In this post I want to introduce you to a “hidden gem” in FVP that can help you to bring your VDI project on the fast lane. One piece to a successful VDI project is user acceptance and usability which is often tightly coupled to the responsiveness of a virtual desktop and its applications. This responsiveness in turn is defined by the time (measured in milliseconds) I/O operations of those virtual desktops take to complete.
I can remember some early discussions about read intensive VDI workloads but it turned out that VDI workloads are way more write intensive than expected. So to ensure an optimal user experience it’s important to accelerate not only reads but also writes in an efficient way.
Often the answer to this challenge is to add more spinning disks or expensive Flash to the existing storage infrastructure or setup a new silo in form of an All Flash Array or a hyper converged block respectively, just to run the VDI environment.
Using FVP an administrator has the choice between SSDs, PCIe Flash cards or even memory as server side media to speed up those latency sensitive I/O operations leveraging their existing storage infrastructure. This moves the performance directly into the hypervisor and decouples it from the storage capacity.
Sometimes the existing server hardware introduces some design constraints which limits the possible options of an acceleration media. For example blade servers usually can’t take advantage of PCIe Flash cards or VDI hosts often have a rather high memory utilization.
But especially for virtual desktops memory is actually an obvious choice for certain reasons like the ultra-low latency and a consistent performance whatever block size the VM is writing.
So let’s see if memory can be an option despite that fact that you may don’t have tons of memory left.
Linked clones are virtual machines whose virtual disks are linked to a so called “golden image” also known as “replica” which holds the actual operating system, including applications, corporate settings, etc. The golden image of course is read only, but Windows doesn’t work it can’t write to disk. So to fix that the linked clones can write their changes to individual virtual disks. Optimally both, the reads from the replica as well as the writes to the individual disks should be accelerated to ensure an optimal user experience.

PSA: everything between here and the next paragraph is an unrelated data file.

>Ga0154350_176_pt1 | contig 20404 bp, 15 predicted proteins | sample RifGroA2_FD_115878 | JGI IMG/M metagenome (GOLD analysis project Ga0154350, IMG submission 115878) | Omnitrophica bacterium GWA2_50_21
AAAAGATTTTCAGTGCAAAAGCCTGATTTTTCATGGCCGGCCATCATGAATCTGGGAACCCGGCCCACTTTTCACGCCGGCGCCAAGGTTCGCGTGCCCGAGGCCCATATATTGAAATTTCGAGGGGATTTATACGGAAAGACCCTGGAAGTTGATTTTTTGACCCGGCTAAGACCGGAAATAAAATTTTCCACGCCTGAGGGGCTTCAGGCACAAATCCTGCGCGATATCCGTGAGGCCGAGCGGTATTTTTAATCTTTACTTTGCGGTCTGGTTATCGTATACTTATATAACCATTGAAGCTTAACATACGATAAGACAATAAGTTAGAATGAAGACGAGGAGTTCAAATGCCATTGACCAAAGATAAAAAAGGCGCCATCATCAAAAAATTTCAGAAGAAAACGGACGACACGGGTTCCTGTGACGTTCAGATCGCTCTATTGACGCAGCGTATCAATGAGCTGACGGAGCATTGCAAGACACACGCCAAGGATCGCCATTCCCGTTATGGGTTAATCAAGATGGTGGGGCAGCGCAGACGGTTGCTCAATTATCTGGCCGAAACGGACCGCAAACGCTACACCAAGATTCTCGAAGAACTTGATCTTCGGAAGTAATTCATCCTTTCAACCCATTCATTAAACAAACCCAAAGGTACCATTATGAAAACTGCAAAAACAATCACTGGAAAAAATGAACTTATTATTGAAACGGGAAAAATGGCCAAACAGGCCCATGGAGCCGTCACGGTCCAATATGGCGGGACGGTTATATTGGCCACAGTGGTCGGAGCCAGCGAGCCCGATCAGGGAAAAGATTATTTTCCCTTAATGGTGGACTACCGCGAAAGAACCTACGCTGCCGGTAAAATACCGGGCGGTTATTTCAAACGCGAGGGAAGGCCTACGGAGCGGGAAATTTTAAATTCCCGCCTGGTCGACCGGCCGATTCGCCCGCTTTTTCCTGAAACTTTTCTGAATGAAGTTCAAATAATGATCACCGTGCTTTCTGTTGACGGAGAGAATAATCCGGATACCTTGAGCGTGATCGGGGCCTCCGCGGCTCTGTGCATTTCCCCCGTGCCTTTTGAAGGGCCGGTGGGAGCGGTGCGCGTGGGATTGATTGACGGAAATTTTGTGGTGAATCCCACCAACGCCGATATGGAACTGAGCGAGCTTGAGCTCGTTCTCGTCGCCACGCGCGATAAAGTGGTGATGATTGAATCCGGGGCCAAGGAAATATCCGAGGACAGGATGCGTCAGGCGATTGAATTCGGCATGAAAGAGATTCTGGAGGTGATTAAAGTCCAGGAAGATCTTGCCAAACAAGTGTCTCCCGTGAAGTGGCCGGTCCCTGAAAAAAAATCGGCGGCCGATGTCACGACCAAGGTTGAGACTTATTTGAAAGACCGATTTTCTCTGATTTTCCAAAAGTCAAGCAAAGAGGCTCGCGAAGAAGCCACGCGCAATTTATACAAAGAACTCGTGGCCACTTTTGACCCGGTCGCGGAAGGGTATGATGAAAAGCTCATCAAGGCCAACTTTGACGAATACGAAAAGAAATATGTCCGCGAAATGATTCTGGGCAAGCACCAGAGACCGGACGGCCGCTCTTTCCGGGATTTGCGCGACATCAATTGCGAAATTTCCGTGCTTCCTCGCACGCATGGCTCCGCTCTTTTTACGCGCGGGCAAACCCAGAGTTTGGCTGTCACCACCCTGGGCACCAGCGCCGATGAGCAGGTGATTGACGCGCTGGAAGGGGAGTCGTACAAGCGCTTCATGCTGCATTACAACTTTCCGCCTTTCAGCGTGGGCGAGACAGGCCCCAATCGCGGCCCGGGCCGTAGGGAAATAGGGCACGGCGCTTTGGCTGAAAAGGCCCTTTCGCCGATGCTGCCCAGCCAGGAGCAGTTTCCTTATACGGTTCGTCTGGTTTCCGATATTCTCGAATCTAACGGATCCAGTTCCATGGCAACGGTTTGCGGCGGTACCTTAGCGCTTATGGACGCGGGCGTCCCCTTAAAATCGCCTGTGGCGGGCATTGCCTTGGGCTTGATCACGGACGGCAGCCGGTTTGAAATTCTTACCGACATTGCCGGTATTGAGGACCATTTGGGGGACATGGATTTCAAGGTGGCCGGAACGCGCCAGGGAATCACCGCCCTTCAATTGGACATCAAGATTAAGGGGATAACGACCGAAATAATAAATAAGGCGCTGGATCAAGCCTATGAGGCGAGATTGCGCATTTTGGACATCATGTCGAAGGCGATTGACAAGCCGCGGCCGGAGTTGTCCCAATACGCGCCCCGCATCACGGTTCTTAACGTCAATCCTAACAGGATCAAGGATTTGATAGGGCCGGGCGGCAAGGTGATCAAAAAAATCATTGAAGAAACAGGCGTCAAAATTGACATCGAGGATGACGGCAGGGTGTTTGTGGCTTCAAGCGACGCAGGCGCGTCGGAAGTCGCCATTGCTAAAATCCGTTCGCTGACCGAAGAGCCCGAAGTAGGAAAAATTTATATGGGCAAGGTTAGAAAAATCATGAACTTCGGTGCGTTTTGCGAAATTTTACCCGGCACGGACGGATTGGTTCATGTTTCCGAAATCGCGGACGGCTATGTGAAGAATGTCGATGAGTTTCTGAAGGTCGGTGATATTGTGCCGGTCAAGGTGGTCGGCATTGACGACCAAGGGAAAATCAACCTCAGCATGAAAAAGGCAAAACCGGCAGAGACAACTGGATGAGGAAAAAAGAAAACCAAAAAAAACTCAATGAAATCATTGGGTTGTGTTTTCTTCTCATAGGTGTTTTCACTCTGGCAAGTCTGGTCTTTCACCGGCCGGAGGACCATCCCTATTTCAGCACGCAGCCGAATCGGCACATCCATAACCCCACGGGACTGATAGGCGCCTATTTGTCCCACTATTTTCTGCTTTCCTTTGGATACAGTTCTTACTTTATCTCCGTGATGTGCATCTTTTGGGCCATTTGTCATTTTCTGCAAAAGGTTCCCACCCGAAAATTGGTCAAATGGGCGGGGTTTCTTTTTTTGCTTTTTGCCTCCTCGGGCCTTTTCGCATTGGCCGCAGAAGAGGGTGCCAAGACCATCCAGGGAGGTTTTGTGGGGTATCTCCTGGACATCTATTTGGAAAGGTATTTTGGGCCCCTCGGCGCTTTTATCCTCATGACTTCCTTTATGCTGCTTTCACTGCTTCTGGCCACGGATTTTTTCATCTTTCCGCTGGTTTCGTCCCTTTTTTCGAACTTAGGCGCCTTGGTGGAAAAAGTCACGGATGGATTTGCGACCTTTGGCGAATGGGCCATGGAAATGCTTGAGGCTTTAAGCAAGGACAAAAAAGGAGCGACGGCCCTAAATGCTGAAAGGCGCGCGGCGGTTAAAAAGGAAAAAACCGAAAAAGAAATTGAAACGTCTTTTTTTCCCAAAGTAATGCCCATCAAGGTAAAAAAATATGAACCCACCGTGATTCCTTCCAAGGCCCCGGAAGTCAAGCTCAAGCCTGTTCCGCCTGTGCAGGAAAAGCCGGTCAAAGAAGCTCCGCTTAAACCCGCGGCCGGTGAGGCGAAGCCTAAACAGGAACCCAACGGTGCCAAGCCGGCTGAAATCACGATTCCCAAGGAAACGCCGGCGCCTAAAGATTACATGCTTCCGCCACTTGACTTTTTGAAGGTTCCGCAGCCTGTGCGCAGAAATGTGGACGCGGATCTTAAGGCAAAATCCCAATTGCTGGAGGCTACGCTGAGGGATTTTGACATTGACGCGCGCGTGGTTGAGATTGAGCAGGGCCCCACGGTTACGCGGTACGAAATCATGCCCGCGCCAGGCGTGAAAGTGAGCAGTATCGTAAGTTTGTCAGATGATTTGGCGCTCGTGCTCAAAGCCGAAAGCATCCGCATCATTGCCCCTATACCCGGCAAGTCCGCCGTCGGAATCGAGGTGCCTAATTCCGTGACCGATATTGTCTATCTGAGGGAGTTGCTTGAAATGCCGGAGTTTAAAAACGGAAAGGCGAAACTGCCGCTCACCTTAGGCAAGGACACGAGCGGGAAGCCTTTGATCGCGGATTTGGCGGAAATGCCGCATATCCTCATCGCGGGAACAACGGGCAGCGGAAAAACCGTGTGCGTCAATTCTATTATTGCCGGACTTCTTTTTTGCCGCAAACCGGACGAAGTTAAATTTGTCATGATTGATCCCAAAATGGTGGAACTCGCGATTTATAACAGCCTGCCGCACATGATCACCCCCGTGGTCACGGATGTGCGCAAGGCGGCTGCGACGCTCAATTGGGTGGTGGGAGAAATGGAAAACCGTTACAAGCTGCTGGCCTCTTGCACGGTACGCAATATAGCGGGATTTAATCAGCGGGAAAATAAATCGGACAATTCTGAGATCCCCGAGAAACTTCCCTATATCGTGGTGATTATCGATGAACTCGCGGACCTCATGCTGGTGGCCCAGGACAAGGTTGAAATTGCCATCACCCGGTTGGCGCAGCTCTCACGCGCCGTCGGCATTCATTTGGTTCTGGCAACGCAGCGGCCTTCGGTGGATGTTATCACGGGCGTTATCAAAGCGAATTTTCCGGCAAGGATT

That’s exactly what FVP is doing out of the box, there is no need to configure anything to achieve this. This of course includes support for VMware vMotion, VMware HA, etc.
But I would like to point out how efficient FVP deals with those linked clones. FVP out of the box recognizes linked clones and more important the base disk of the replica when accelerating the datastore which are storing those objects.
Instead of building an individual memory (or Flash) footprint for all the reads of every single virtual machine, FVP promotes just individuals blocks. So for example if VM A reads block Z from the replica disk (on the persistent storage) this particular block will be promoted to the FVP layer. If then VM B also reads block Z it is already there and can be served from the local acceleration media. FVP doesn’t promote the same block (from the replica) twice. So in essence, all linked clones can share the read cache content on a host. So you can see this linked-clone optimization as some form of de-duplication.
Writes of every single VM will be accelerated individually as depicted above. Those individual written blocks on the local acceleration media can be used to directly serve subsequent reads.
As you can see on the screenshot below, the footprint of virtual desktops is rather low compared to the “Linked Clone Base Disk”. The allocated Megabyte of the linked clones are the individual writes.
This reduces the required amount of memory or Flash capacity to accelerate a whole lot of virtual desktops.
So let’s assume the thin provisioned size of the replica disk is 20GB and you have 100 virtual desktops per host, you only need 20GB of memory or Flash footprint to accelerate all reads of those desktops. These 20GB would be sufficient to virtually keep the whole golden image on the local acceleration media to speed up all VMs on a particular host.
Basically this applies to all non-persistent VDI deployments based on linked clone technology. No matter if VMware Horizon View or Citrix XenDesktp where FVP recently has been verified as Citrix XenDesktop ready.
With this hidden gem I would like to close not only this post but also the year 2014. I hope you’ve enjoyed it like I did, so have a great start and hopefully see you in 2015.